How to Keep Your Christmas Tree Alive All Holiday Season: Tips, Tricks for Live Trees

Those who jumped into the holiday season as soon as possible and got their Christmas trees a little on the early side this year might be wondering how to keep the tree looking lively and beautiful through the holiday season.

Live trees can easily lose their needles after a few weeks, especially if they aren't taken care of. The first step in having a healthy tree in the home is picking a good tree to begin with.

The American Christmas Tree Association recommends choosing a tree that has "vibrant green needles that are hard to pluck and don't break easily from their branches." Once a tree is losing its needles, usually, its time to take it out of the house, so tree buyers should make sure that's not happening before they even bring it home.

christmas tree stand
Christmas trees wait for buyers at a Holiday Sale Christmas Tree lot on November 29, in Miami, Florida. Joe Raedle/Getty Images

If the tree is in good shape and looks like it was transported with care, it's more likely to last. Buyers should have the bottom of the tree trimmed off if they're taking it straight home to put in the stand.

If they plan to buy days before putting it in the stand, they should trim about a half inch to an inch of the trunk off right before they place it in the stand. The trunk should always be kept in water, whether it's in the stand or waiting to go into the stand, to keep the tree hydrated, according to the National Christmas Tree Association. About a quart of water per inch of stem diameter is best for the tree, according to the NCTA.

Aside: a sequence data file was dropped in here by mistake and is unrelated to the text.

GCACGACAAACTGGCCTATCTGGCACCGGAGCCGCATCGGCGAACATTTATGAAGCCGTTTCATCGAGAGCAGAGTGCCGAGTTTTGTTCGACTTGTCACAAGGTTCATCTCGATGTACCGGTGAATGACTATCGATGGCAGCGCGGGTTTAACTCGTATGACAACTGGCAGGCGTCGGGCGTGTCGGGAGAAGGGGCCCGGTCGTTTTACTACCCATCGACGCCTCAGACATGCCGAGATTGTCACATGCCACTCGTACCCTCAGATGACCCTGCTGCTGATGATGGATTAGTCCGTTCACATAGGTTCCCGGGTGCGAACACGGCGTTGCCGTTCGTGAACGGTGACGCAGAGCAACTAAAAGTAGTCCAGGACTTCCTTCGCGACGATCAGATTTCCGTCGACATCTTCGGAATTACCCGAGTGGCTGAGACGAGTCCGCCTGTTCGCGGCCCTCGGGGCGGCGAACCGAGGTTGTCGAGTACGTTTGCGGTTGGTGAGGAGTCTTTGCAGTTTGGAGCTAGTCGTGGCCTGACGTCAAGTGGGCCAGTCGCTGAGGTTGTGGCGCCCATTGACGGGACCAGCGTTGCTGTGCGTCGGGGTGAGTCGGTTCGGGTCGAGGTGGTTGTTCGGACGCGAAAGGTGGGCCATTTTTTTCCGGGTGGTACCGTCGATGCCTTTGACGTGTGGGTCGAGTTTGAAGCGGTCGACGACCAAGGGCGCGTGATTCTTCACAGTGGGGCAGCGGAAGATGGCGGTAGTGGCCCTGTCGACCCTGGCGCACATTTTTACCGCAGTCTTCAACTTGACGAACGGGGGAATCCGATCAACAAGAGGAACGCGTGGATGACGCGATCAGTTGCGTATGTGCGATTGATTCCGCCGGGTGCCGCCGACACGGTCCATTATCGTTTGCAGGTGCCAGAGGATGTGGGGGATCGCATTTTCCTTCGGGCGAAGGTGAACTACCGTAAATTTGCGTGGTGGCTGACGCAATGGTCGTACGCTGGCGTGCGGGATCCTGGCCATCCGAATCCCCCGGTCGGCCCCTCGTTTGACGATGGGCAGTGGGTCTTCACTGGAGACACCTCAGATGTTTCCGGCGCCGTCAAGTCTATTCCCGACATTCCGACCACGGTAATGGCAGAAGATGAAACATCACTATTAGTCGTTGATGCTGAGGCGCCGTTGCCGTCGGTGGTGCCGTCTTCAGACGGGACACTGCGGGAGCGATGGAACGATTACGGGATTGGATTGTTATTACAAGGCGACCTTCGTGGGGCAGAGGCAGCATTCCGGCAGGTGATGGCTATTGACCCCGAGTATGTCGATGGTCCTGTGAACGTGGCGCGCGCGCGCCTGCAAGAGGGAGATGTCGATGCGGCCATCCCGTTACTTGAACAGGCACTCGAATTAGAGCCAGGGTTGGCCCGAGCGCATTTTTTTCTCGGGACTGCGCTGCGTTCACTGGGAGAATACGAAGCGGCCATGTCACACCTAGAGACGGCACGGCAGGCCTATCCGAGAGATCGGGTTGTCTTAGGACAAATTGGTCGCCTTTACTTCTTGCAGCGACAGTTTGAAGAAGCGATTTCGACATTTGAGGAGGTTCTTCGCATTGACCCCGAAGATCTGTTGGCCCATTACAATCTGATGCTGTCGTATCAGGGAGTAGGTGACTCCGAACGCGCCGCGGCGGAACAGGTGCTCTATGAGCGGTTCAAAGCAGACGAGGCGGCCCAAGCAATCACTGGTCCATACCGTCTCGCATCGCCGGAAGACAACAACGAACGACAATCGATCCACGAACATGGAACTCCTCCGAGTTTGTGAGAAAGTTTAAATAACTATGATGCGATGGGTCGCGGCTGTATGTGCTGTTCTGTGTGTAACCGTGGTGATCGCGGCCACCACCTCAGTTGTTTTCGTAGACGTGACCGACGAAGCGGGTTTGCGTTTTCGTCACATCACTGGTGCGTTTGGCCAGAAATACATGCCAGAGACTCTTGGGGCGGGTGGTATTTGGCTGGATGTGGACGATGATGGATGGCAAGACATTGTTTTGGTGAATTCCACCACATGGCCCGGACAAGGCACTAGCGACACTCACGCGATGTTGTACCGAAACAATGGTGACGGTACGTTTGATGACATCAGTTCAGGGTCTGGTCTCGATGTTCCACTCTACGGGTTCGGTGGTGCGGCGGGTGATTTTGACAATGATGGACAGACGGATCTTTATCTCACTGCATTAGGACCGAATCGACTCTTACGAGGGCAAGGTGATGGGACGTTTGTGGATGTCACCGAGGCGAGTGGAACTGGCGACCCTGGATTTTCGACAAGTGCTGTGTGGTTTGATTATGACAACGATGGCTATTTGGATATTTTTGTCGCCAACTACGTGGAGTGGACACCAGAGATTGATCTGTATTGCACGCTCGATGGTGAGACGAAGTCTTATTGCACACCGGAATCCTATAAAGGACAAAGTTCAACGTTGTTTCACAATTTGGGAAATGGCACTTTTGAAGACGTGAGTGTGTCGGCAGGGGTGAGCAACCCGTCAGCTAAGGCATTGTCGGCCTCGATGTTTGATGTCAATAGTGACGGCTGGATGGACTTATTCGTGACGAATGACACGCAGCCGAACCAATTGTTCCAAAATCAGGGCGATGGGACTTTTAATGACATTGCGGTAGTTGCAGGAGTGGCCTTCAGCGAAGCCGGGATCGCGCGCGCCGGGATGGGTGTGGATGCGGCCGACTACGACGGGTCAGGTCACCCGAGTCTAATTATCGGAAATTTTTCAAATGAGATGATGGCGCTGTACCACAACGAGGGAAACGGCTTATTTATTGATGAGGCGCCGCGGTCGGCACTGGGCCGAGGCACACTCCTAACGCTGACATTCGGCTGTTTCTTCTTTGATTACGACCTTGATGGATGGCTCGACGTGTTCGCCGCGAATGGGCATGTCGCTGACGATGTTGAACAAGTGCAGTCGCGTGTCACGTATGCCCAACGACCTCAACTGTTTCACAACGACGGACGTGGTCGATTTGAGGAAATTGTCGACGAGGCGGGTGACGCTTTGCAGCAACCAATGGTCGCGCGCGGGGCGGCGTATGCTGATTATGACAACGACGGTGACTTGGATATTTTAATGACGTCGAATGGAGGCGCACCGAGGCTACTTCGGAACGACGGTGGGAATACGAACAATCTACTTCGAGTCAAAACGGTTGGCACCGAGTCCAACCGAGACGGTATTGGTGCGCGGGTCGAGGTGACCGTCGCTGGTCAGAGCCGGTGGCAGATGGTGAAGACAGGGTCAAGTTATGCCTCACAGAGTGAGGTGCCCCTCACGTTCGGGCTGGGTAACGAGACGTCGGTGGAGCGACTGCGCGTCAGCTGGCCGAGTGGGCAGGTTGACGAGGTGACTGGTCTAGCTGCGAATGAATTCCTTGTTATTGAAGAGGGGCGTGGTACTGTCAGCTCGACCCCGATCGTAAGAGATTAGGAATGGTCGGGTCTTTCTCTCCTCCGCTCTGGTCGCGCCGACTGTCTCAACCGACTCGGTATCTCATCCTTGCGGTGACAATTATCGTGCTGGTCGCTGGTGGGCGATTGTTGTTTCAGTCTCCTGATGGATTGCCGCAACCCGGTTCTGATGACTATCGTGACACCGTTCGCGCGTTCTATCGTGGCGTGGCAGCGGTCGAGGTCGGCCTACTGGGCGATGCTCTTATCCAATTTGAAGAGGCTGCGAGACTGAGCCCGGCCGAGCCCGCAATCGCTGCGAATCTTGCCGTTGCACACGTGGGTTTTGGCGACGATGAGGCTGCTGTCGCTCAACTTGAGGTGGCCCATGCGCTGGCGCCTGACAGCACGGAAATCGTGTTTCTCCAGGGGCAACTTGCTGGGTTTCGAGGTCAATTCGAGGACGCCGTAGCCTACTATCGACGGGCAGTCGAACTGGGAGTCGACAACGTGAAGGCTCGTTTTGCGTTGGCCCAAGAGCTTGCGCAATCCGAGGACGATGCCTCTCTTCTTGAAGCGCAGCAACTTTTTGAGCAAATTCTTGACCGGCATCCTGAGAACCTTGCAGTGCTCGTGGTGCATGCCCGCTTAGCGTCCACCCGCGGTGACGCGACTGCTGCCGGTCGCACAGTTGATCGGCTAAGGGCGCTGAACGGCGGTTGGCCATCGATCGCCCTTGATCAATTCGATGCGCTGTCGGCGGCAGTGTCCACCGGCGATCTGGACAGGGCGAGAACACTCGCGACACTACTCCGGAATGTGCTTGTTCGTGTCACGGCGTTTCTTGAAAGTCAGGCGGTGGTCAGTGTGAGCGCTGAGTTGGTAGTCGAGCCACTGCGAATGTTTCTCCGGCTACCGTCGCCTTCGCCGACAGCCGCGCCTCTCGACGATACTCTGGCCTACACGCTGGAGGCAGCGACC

Once the tree is in the stand and hydrated, the next step for most people is usually arranging it and then decorating. Trees should be kept away from heat sources like fireplaces and heaters, which can contribute to further drying. The NCTA advises using mini lights because they give off less heat and can help reduce drying as well and says that any lights should be inspected before going up on the tree.

Taking good care of a Christmas tree isn't only important to keep it looking lovely in the home but if they're not taken care of well, they're more likely to be a fire hazard. Annually, Christmas trees cause $13 million in property damage, according to the ACTA. Both associations also advise turning the tree lights off at night, to reduce drying and to reduce the chance of fire in the home.

christmas tree inside house
Christmas tree decor at Microsoft's 'A Salute to Our Troops' at Fisher House on December 4, 2009, in Washington, D.C. Paul Morigi/Getty Images for Microsoft